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The Fire Brigade
Leigh: What about the Fire Brigade? JJ’s in the Fire Brigade.
JJ: Yeah I was thinking, I’d been actually reflecting on being a member of the Fire Brigade and how that places me in the old community compared with the new community. I guess I’m a product of a generation that’s come in – where were people buying in. And like Leigh was saying, people who are more affluent buying property. So ever since I’ve come I’ve never really been aware of being part of a minority group in any way.
I was fairly insular in family life in the first years of my time in the valley and so it was a very insular existence anyway. But when you guys have just been talking I was thinking that I do have connection to those people who are the old families and so I guess that gives me a certain amount of acknowledgement in those older circles.
Leigh: It’s interesting though that, I’m just reflecting going through a few fire brigade type things in my mind. I remember – going way back might have been late eighties, early nineties – there was a bit of concern up the valley about the fire brigade about fire and they had a lousy old truck couldn’t even get up the hill, up Red Hill up on Wallace Road. It always spat the dummy half way up and people said ‘God you know we’ve gotta get our own.’ Back in those days I think George Robinson and Ray Robinson, they were the Captain and Vice Captain, they were old timers and one of the old families. And I remember we had a meeting down at the hall and they spoke and it was all these people from up the valley who are ‘alternatives’ and ah, those guys said a few things, and there was this thing ‘well we’d like to join the fire brigade. That was when it was very much the fire brigade was them, not us. And ah, what happened was…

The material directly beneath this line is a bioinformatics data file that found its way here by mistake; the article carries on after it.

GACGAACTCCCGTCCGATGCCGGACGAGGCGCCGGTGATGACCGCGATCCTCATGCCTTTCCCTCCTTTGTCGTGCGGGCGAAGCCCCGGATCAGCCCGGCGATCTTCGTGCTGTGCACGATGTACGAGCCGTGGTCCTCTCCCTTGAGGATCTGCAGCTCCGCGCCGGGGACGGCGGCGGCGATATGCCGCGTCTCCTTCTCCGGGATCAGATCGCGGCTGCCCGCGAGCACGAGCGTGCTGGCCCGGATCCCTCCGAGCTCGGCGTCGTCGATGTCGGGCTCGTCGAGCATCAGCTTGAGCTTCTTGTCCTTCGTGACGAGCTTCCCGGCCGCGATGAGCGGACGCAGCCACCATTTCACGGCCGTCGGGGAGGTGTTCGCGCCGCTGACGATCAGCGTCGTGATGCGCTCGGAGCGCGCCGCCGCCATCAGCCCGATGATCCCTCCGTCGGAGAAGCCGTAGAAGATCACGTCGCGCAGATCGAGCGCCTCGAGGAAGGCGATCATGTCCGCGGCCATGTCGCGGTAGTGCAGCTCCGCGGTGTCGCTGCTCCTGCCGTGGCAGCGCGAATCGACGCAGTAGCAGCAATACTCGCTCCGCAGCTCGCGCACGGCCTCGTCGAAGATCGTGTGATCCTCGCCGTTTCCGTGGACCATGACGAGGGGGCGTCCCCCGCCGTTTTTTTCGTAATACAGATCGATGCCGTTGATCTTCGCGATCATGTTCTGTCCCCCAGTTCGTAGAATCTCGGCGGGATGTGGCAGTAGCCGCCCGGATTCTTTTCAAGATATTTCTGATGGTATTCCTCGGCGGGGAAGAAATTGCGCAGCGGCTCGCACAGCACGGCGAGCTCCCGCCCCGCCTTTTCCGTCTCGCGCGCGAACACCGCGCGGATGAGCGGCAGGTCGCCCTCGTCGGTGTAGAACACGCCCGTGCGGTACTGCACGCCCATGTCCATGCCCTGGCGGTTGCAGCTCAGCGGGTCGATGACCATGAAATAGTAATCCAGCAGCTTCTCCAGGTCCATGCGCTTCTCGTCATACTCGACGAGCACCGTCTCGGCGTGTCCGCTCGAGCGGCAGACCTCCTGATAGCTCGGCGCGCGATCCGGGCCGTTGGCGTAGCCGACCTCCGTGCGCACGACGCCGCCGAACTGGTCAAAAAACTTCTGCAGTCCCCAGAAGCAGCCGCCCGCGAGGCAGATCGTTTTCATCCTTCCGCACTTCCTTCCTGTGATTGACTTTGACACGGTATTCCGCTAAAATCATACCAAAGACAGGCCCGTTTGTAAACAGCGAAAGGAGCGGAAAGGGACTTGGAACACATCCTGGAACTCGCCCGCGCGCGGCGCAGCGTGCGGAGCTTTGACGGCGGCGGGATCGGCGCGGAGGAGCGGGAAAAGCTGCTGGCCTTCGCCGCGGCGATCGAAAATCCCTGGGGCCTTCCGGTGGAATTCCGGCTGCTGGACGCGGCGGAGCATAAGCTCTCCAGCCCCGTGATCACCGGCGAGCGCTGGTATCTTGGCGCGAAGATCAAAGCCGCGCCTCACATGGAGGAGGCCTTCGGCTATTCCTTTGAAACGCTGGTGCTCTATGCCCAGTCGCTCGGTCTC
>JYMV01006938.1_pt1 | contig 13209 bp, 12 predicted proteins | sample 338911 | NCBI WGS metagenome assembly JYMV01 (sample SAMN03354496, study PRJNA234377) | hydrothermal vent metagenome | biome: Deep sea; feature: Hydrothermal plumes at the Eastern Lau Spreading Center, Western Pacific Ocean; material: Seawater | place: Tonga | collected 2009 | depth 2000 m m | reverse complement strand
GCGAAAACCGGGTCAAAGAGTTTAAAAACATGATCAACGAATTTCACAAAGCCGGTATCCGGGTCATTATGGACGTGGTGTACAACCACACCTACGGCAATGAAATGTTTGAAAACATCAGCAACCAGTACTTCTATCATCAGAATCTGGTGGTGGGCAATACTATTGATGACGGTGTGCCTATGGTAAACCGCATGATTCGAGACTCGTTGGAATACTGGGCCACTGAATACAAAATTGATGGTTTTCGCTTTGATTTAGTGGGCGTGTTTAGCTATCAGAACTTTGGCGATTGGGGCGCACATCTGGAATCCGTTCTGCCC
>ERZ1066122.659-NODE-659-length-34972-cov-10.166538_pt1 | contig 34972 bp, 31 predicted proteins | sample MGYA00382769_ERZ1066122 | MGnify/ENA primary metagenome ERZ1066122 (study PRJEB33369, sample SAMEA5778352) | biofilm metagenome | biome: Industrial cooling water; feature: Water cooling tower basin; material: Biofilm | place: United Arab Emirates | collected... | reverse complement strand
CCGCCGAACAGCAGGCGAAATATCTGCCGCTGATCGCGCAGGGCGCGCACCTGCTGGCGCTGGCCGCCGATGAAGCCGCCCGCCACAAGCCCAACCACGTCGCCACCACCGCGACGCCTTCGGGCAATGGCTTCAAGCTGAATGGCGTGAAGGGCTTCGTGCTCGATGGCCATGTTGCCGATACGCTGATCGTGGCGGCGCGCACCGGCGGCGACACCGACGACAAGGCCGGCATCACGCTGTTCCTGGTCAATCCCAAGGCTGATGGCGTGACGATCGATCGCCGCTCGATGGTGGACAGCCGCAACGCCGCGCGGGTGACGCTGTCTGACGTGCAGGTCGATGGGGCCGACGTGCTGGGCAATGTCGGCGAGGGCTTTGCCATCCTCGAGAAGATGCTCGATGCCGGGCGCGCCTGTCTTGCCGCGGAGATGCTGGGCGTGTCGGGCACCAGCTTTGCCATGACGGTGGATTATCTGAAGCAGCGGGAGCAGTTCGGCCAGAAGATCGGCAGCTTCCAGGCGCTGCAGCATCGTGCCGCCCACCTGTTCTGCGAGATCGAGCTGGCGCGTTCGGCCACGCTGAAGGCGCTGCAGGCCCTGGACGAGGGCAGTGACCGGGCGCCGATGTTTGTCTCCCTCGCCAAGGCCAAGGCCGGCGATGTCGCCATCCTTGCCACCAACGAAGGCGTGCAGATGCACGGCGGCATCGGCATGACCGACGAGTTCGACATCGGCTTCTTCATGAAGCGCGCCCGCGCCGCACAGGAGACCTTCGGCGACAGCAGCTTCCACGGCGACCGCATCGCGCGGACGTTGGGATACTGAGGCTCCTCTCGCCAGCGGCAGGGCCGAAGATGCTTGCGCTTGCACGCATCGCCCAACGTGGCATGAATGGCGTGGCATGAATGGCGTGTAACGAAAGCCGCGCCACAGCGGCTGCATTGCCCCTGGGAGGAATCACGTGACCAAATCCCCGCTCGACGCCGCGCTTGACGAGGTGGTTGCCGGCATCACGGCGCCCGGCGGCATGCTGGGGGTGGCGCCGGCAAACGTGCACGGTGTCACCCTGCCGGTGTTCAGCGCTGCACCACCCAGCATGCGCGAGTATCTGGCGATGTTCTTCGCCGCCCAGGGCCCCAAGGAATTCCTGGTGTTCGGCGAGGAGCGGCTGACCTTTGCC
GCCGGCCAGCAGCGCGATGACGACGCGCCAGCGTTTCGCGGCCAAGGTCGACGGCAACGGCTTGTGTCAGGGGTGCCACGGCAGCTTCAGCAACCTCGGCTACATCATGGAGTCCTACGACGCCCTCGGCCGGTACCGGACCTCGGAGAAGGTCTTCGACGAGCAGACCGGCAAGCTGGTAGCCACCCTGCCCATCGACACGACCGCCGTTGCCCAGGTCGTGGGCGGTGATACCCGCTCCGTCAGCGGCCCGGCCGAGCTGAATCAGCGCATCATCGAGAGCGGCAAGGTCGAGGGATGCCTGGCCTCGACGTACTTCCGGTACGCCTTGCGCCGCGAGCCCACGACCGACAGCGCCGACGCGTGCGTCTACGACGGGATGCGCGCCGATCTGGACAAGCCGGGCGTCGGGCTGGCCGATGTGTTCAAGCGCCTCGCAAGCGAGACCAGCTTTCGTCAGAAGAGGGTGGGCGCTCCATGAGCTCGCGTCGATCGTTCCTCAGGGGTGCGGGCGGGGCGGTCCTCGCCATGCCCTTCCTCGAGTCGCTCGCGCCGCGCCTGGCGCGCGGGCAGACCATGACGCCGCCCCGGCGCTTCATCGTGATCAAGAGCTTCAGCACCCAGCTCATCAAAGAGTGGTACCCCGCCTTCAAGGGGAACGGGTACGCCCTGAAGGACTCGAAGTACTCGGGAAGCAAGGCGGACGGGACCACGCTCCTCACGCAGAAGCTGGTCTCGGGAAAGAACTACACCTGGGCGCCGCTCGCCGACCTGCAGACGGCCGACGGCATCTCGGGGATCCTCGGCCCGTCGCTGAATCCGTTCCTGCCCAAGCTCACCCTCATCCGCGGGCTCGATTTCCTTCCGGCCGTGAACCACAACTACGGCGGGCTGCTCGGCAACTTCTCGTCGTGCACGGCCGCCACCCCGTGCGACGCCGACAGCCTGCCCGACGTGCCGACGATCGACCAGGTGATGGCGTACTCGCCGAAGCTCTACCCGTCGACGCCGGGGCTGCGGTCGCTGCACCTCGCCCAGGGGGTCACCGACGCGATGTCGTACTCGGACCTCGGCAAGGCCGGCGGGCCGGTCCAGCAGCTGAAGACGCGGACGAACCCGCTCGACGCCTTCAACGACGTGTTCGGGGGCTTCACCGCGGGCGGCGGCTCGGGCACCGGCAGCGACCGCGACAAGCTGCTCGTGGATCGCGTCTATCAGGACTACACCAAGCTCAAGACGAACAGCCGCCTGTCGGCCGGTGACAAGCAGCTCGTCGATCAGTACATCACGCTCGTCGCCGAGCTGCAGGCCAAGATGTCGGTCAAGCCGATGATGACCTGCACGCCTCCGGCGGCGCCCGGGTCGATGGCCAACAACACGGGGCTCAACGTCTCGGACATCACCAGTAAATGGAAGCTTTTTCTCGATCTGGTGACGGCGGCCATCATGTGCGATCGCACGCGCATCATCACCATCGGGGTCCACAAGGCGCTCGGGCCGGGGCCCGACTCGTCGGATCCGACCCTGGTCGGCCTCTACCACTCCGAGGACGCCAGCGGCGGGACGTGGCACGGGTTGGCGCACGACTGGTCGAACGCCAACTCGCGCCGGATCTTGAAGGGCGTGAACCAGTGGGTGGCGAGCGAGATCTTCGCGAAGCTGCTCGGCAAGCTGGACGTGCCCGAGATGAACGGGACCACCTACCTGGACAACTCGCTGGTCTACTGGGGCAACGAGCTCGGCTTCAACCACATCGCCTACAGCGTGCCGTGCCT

Carol: And a burnt hippie is a good hippie….
Leigh: [All laugh]. That’s what was said was it?
Leigh: Anyway, it was interesting what happened. Someone from somewhere – the word went up through the hierarchy that people up Terania Creek are interested. And what we got was a fire trailer, that Russel….
Ray: Oh yeah.
Leigh: I think he still has it up there. Said ‘you guys can get this old fire trailer that we did up’ and that you needed a four wheel drive to pull. It was just a small thing and anyway, I think that was the start. It really needed a lot of work, we got that going, but then I think that made a connection and then people starting joining. Well I know Francis John Hutch at Bodhi farm, he’s the Captain. He’s the local Captain so things like that you know – that, I think, was probably a bit of a merging.
Carol: Well it’s interesting, the external threat always brings …
Leigh: … people together, yeah.
Carol: … people together, doesn’t it and fire is a very good example.
And Ray you were obviously talking to some of the locals, the men I assume, did you have any relationships that were less divided?
Ray: I didn’t really have a lot to do with most of the older settlers. Ah, I had a bit to do with Noel in the early days and we talked about those from next door, Peter Ivan. They never really changed their attitudes to us. The ones that really did turn against us were the people I hadn’t really had much to do with anyway.